Thursday, January 10, 2008

Sarkozy steals Slovenia’s EU limelight

"Less than 17 years since becoming an independent state, Slovenia launched its presidency of the European Union this week – and received a swift lesson in how to have its spotlight stolen.

For three years the little Alpine nation had prepared for the proud day when it would bask in the spotlight as the first country once under communist rule to have the honour of leading the 27-member EU.

But when Tuesday came, so did Nicolas Sarkozy. As the Slovenes applied themselves to the humdrum task of hosting the European Commission at a conference centre outside Ljubljana, the French president was busy dazzling the world’s media at the Elysée palace.

While the Slovenes gave a succinct summary of the EU’s policy agenda between now and June 30, Mr Sarkozy, leapfrogging over them, sketched his vision for France’s EU presidency from July 1 to December 31.

Slovenia, a country of 2m people with centuries of experience of foreign domination – including a brief spell as part of the Napoleonic empire – says its contacts with France have been constructive at all levels. It is just as well.

Slovenia’s diplomatic service is so small that, over the next six months, France will provide representation in more than 100 countries where the Slovenes have no missions.

In similar fashion, Slovenia last year helped out Portugal, its predecessor as EU president, by representing it in Macedonia and Montenegro. But Slovenia’s reliance on France is on a different scale altogether."


Monday, January 7, 2008

Slovenian journalists renew censorship claims

"Slovenian journalists urged the government Friday to create an independent commission to investigate allegations of government censorship and political pressure on the media.

Journalists Blaz Zgaga and Matej Surc said international experts should be included in the commission 'that could evaluate the situation and contribute to improving media freedom in Slovenia.'

Zgaga, a journalist with the daily Vecer, and Surc, a state television reporter, last year initiated a petition signed by 570 journalists accusing the government of censorship. The petition was sent to all EU capitals.

But three months on and just days after Slovenia took over the six-month presidency of the EU, the paid [sic] said that no measures had been taken in response to their complaints.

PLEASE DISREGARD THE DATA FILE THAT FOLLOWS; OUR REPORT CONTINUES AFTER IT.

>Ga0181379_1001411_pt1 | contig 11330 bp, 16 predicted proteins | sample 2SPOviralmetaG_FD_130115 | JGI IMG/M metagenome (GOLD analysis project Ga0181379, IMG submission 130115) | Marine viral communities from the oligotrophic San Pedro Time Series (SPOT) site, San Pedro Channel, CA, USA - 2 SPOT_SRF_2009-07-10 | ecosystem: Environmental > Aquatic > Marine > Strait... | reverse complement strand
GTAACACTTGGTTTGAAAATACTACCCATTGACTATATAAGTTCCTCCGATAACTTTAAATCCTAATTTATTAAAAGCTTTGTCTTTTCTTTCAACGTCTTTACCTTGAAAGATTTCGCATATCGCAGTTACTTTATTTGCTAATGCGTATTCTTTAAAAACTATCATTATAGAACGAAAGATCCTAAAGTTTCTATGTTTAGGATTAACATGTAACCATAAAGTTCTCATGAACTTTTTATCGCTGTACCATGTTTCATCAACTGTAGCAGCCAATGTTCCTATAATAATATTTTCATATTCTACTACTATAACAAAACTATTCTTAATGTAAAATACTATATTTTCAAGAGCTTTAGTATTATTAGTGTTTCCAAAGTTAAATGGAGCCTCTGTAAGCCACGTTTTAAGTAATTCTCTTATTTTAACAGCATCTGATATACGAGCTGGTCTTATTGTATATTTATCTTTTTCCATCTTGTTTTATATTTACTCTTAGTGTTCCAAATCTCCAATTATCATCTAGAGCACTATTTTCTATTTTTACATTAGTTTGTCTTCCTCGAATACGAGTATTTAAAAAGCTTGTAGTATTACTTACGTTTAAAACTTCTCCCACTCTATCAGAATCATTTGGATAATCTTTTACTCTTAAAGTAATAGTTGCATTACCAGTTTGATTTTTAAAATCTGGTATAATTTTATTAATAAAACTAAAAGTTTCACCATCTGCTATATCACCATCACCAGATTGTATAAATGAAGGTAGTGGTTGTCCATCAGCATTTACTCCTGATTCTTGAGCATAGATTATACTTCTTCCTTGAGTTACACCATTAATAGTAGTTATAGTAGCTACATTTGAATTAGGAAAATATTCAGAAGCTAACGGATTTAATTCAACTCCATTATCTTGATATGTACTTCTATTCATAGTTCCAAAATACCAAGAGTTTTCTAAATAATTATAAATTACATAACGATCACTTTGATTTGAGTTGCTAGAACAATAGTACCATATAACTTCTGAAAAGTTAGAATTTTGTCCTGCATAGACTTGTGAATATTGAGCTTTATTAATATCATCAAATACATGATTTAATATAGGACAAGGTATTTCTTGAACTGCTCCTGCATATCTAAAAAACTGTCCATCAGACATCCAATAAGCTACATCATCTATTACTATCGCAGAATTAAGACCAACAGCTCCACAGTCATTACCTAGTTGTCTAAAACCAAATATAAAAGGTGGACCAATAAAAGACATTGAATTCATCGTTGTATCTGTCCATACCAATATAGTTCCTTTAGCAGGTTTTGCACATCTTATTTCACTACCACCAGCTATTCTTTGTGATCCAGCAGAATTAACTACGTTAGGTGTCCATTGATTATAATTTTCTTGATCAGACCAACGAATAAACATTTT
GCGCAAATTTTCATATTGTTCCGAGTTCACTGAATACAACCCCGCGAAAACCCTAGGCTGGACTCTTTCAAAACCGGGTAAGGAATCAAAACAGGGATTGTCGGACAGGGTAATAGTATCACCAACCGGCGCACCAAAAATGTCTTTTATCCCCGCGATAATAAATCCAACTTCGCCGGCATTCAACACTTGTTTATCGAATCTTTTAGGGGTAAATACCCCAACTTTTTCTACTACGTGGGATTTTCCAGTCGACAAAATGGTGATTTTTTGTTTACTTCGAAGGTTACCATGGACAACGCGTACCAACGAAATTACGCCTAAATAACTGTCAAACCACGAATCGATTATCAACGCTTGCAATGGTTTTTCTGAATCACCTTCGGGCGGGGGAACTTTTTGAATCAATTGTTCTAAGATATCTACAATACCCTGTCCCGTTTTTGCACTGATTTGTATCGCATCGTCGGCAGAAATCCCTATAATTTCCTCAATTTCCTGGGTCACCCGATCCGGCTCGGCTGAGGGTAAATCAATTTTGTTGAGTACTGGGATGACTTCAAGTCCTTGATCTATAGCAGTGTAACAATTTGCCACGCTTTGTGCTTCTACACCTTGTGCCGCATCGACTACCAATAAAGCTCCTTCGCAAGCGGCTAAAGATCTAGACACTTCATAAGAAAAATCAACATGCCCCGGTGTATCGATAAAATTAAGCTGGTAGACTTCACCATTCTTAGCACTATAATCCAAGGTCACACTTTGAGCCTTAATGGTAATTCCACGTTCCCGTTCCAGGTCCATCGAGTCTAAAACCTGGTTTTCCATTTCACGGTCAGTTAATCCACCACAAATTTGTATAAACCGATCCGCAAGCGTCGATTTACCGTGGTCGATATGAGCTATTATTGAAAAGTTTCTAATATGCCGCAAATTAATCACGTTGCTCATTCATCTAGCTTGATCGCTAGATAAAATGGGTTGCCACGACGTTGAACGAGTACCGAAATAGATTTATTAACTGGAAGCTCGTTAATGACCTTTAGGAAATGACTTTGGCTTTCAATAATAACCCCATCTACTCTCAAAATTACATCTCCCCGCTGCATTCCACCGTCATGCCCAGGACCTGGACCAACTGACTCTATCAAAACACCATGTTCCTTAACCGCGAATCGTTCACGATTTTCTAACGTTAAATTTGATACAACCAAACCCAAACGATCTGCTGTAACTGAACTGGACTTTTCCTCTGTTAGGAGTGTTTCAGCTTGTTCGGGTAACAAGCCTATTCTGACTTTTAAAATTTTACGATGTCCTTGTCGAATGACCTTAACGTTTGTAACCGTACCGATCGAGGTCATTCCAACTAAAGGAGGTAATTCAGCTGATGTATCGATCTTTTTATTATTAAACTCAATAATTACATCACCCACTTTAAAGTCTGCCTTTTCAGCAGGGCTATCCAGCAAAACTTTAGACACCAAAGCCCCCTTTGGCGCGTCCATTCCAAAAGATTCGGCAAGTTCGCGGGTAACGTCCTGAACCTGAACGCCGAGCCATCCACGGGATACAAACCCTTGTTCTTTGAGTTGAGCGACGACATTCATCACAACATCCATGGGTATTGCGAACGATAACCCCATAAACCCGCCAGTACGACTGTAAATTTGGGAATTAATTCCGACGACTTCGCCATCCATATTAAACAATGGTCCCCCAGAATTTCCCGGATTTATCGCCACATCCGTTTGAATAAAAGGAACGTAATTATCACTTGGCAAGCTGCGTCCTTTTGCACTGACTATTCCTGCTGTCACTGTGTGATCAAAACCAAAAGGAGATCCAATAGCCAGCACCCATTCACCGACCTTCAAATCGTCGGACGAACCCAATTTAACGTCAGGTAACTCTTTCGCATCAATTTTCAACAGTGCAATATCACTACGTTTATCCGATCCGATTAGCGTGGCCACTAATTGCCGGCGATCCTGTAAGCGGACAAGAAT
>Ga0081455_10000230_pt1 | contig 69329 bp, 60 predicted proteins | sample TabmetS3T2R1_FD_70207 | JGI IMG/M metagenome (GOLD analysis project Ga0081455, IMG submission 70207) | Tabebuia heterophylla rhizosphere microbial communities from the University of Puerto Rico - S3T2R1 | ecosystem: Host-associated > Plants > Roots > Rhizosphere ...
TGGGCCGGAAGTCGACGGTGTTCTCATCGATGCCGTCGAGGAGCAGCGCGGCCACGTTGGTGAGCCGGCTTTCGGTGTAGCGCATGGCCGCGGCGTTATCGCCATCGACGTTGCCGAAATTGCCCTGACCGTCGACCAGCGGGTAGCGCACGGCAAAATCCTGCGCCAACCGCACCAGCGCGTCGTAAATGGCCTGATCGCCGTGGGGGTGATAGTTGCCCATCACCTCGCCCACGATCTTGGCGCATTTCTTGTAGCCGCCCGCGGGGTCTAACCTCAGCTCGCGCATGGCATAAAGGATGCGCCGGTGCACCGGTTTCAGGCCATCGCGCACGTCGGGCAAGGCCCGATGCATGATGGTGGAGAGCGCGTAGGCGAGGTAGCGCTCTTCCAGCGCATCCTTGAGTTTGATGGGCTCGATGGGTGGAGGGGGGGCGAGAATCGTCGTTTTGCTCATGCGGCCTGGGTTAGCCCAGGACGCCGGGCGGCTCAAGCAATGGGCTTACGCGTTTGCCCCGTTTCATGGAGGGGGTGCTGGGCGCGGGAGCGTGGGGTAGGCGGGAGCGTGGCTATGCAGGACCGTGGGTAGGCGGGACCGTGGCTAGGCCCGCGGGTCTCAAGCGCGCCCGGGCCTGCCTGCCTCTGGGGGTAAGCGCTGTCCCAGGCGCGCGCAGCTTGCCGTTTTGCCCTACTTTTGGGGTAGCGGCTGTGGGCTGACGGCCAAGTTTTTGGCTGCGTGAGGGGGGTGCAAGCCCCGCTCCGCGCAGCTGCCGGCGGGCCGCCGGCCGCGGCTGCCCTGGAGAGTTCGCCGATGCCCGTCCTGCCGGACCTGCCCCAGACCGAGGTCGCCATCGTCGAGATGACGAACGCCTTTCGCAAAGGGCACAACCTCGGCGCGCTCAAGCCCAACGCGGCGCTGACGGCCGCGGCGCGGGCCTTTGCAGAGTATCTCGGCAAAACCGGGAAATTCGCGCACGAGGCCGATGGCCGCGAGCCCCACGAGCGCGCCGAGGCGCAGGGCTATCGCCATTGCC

'Since then, the only Slovenian official to have talked to us is the Human Rights Ombudsman Zdenka Cebasek Travnik,' Zgaga told AFP."


Croatia seizes Italian boat days after fishery zone comes into force

"The Croatian navy seized an Italian fishing vessel that was 'illegally present' on Thursday (January 3rd), two days after declaring a protected fishing zone in its territorial waters.

Police spokeswomen Zeljka Radosevic said the trawler crew was fishing near a remote island in Croatian waters and not inside the new Croatian Ecological and Fisheries Protected Zone (ZERP), which extends to the middle of the Adriatic.

Radosevic said the boat was escorted to a port on the island of Vis for investigation. She added that the three crew members would appear before a judge and would probably be fined. It was not immediately clear what impact this incident would have on Croatia's ongoing dispute with Italy and Slovenia over the fishing zone, which the EU has also warned against.

Croatia held general elections in late November. Because the new government has not been formed, the zone was enacted automatically based on laws previously passed.

Diplomats have been unable to make progress on the issue due to the slow pace of forming the new coalition cabinet."


Friday, January 4, 2008

Many in Slovenia yearn for old Yugoslavia - Telegraph

"Marco Sporar, a 21-year-old business student who studies in the capital Ljubljana, said he understood why posters of Yugoslavia's founding leader and Second World War hero Marshal Josip Broz Tito are appearing again on the walls of many Slovene homes.

'I have a picture of Tito at home, my mother worships him,' he said. 'It was easier to get a job then, now everything is about money.'

Doubts remain about whether the EU will bring Balkans countries, such as Slovenia and Serbia, together or heal the wounds of past conflicts in the former Yugoslavia.

'The EU is not united like Yugoslavia. Then every country, under Tito, had a voice. In the EU the biggest countries have the biggest say,' said Mr Sporar."

Source: Telegraph